## Lookup with multiple criteria

If we have to look up items in tables where we can’t use unique identifiers (there are no names located in a table column that contains data in all of the rows, and that data is non-repeating), we will probably have to resort to matching multiple criteria in multiple columns.   Consider the following example: Each year, multiple game tournaments are held in repeating cities, organized by various repeating organizers. Items in the column City are not unique, nor are

## Combining SUMIFS with XLOOKUP

Using the SUMIFS function, we can sum all of the values in a defined column (or row) that meet one or more criteria. When SUMIFS is combined with XLOOKUP, that sum range doesn’t have to be defined anymore; it is now rather specified in the function arguments. By combining SUMIFS with XLOOKUP, we can then sum all of the values that meet multiple criteria in different rows and columns and do this in a simple way, avoiding complex and resource-intensive

## XLOOKUP function

We’ve previously covered how we can combine INDEX and MATCH functions in order to “look up” data. The XLOOKUP function works much the same way as the INDEX MATCH combination. It is intended to replace (still wildly used) legacy functions with outdated syntax and limited capabilities, such as VLOOKUP, HLOOKUP, and LOOKUP, while retaining accessibility.   The XLOOKUP function searches a range or an array for a match and returns the corresponding item from a second range or array. The

## IFS function

We’ve previously covered how we can nest one or more IF functions inside the IF function. This enables us to perform multiple different actions depending on the tested condition, but it can also make the whole formula longer than necessary and hard to read/understand/correct.   The IFS function can take the place of multiple nested IF statements and is, in principle, easier to read. The syntax of the IFS function is as follows: = IFS ( logical_test ; value_if_true ;

## IFERROR and IFNA functions

We’ve previously covered how we can nest the ISERROR function, the ISERR function, or the ISNA function inside the IF function in order to check for errors and perform appropriate actions if errors occur. While effective, this can make the whole formula longer than necessary and hard to read/understand/correct. The specialized IFERROR and IFNA functions with simpler syntax can take the place of the IF ISERROR and IF ISNA combinations.   The IFERROR function checks whether the cell or formula

## Rounding Numbers in Excel

Excel supports several similar but different functions that round numbers. Those functions will enable us to perform the following operations: * negative midpoint numbers are rounded away from zero, and not properly half-rounded up (towards positive) **the rounding direction is undefined for midpoint numbers, both rounding up and down can happen   The ROUND function rounds a number to a specified number of digits. The ROUND function syntax is as follows: = ROUND ( number ; num_digits ) The ROUND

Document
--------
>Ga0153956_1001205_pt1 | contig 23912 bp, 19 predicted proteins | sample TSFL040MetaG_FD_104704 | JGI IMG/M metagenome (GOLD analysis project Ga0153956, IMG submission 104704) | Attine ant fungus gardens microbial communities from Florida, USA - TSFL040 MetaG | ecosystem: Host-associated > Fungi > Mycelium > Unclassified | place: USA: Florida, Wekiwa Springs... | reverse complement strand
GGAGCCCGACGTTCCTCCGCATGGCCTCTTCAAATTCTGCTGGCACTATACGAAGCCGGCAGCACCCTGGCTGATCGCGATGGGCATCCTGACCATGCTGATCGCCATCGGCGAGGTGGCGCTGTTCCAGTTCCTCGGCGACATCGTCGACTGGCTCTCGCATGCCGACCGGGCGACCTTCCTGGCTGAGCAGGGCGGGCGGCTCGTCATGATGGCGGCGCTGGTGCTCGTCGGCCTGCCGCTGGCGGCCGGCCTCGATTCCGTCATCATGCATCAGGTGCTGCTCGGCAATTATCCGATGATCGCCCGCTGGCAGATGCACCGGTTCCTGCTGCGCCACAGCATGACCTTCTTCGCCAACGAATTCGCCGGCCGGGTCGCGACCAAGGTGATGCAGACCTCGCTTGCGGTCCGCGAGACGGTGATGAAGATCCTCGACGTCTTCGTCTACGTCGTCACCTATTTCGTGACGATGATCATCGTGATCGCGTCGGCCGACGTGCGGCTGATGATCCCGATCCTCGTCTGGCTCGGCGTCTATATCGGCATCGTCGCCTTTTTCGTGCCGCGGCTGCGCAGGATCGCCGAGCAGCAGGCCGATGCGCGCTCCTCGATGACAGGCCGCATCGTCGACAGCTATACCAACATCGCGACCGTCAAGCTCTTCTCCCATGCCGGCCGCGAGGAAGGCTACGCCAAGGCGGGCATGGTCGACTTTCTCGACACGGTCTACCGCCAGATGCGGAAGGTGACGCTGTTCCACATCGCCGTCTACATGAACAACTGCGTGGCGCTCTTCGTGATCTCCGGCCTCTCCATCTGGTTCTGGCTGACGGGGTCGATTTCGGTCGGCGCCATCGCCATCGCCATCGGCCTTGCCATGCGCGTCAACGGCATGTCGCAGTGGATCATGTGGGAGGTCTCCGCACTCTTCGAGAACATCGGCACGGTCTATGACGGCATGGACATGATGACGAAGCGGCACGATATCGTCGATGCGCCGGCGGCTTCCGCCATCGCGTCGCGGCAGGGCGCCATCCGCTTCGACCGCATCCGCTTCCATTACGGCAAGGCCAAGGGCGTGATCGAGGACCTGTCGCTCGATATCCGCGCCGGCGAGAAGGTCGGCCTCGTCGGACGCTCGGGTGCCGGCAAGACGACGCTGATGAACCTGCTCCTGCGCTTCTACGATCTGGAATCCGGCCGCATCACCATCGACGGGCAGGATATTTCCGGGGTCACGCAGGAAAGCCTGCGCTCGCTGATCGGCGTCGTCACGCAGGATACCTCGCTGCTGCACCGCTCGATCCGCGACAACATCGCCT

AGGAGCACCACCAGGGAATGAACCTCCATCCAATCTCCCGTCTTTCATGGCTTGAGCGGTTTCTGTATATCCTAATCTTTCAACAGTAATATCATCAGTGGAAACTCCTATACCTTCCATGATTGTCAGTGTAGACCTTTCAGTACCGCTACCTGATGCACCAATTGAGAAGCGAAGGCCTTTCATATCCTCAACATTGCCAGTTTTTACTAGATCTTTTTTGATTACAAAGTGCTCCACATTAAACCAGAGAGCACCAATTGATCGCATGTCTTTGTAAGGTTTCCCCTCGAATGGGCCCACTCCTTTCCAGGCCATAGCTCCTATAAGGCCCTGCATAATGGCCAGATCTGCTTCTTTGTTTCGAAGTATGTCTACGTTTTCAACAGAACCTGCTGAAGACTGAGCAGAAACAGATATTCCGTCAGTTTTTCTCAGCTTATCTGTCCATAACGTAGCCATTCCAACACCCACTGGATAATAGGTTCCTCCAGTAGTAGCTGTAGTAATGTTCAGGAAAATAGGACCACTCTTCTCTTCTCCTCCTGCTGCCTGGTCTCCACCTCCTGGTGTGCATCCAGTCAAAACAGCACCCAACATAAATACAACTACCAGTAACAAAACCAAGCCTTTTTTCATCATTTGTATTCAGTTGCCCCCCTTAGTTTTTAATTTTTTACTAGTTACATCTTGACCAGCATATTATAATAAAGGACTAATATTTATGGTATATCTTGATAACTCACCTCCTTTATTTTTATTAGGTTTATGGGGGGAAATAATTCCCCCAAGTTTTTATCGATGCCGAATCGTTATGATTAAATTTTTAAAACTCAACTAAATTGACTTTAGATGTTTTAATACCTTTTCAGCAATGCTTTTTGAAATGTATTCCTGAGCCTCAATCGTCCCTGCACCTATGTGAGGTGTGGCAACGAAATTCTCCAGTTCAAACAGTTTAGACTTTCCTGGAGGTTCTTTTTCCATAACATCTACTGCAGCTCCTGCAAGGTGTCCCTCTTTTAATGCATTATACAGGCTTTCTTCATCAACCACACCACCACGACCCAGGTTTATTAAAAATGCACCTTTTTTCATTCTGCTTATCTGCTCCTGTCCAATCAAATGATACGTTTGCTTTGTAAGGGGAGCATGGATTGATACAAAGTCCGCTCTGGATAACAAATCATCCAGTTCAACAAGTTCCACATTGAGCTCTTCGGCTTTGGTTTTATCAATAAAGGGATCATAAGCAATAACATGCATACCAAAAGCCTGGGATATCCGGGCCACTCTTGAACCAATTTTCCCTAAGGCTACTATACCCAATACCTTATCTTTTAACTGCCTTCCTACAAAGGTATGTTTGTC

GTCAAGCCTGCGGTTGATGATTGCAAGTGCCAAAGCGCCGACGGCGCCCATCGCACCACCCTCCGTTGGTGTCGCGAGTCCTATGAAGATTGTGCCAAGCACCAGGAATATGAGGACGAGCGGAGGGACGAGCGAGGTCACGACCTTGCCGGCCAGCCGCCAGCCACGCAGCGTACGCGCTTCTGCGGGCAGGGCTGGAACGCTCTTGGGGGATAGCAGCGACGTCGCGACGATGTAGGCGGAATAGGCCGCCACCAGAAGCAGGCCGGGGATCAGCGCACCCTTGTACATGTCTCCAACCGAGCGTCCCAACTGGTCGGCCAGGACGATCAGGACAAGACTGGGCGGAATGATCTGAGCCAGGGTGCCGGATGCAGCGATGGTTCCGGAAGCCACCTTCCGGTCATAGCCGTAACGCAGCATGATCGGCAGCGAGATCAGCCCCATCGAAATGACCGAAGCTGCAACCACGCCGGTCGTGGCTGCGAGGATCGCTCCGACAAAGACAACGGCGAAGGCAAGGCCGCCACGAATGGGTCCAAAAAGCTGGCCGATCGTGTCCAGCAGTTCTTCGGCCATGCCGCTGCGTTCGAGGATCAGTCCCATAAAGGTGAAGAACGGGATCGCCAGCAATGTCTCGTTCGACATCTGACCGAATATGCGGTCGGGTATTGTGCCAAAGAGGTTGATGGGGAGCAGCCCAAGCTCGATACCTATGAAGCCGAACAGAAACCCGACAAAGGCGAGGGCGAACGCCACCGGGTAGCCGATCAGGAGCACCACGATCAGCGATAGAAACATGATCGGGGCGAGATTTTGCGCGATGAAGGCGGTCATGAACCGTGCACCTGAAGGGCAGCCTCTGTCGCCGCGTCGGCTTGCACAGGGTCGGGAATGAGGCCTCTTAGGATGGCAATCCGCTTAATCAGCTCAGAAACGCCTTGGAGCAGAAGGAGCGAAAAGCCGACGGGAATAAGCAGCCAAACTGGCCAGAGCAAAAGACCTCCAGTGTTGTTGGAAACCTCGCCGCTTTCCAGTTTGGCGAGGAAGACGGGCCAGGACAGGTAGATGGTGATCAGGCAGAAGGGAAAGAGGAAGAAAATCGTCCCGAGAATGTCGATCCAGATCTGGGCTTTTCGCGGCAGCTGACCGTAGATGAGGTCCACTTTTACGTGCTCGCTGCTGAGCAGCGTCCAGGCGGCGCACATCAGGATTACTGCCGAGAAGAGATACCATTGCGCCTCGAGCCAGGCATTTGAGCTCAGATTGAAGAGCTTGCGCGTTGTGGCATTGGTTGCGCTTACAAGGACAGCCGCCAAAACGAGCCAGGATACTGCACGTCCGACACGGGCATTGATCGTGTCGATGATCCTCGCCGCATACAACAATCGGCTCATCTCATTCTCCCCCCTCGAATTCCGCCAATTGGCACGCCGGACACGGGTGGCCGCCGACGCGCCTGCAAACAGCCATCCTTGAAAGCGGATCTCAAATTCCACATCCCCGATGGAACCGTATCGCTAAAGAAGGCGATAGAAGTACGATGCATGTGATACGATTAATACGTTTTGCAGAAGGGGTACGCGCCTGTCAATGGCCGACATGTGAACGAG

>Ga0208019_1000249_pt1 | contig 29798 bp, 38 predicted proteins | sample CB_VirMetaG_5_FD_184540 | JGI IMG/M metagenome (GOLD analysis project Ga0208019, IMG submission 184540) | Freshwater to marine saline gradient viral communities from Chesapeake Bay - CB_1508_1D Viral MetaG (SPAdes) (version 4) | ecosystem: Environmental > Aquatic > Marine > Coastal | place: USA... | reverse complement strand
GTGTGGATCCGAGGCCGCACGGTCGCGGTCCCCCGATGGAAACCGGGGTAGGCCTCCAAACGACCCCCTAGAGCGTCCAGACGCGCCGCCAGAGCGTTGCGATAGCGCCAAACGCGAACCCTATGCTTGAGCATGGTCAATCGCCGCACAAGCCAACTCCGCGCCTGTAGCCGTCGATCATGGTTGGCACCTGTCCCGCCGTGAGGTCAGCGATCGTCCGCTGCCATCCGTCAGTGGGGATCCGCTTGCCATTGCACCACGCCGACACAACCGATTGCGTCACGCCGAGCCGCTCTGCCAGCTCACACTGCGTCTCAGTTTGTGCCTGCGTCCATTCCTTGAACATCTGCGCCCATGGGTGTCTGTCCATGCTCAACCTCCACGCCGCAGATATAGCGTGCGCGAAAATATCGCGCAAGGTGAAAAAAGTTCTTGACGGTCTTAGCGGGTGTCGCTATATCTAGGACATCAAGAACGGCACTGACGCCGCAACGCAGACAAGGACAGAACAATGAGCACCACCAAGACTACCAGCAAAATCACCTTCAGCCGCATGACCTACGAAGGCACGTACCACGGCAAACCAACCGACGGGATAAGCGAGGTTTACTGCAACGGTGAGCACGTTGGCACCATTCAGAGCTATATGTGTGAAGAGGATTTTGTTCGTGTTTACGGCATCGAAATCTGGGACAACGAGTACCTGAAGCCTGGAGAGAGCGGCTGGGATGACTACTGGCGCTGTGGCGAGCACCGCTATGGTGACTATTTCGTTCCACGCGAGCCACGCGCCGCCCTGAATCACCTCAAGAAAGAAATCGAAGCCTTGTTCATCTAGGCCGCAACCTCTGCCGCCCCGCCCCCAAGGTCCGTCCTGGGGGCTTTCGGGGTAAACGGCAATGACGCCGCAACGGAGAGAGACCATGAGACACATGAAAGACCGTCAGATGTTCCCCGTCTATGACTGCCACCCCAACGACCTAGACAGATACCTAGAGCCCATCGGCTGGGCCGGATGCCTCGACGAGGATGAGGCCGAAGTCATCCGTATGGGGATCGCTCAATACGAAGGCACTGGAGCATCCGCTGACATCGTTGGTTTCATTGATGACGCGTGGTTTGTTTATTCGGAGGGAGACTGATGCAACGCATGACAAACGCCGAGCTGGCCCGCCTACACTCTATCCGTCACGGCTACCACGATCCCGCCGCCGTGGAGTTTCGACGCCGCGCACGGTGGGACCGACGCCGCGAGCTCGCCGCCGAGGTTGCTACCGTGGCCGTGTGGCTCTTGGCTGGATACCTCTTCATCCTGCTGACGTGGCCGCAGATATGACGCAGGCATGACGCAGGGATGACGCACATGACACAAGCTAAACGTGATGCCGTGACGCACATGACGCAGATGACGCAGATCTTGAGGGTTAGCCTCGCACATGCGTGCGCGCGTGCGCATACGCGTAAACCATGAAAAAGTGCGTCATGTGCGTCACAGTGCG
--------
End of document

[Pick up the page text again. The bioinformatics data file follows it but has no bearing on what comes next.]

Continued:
## TEXT function

In Excel, the TEXT function performs two operations: converts a number to text, at the same time, formats that number in a specified way.   The TEXT function syntax is as follows: = TEXT ( value ; “format_text” ) Value can be any number, either inputted into the function or referenced. Format text nested inside quotation marks is based on the number format codes used in Excel.   Excel number format codes can be copied from the Format Cells pop-up:

## ROW & COLUMN functions

In Excel, there are specific use cases where an exact row (column) number, or an exact number of rows (columns), are necessary for calculations.   The ROW function returns the row number of a reference. The ROW function syntax is as follows: = ROW ( reference ) If reference is omitted, the number of the row in which the formula appears is returned.   The COLUMN function returns the column number of a reference. The COLUMN function syntax is as

## Generate a random date and/or time

Generating random dates and/or timestamps in Excel is the same as generating any other random number. Keep in mind that no matter how dates and/or timestamps are formatted and possibly edited, the underlying values saved in cells are decimal numbers. Number 1, formatted as a date, will represent January 1, 1900. 44.916 will represent December 21, 2022. 44.916,888111 will be representing December 21, 2022, at 9:18 PM.   Date and/or time stamps should be generated between two dates (within a

## Cleaning up text in Excel: CLEAN, TRIM, and SUBSTITUTE

In Excel, you will occasionally deal with text fields containing line breaks, multiple spaces, hyphenation, currency and letterlike symbols, etc. This is common when dealing with unrestricted user-inputted data and can cause issues. In particular, these kinds of values will be hard to connect with related values without cleanup. When we MATCH those values with related data tables, errors are bound to occur.   Basic cleanup approaches include manual replacement of all of the unnecessary characters with a desired or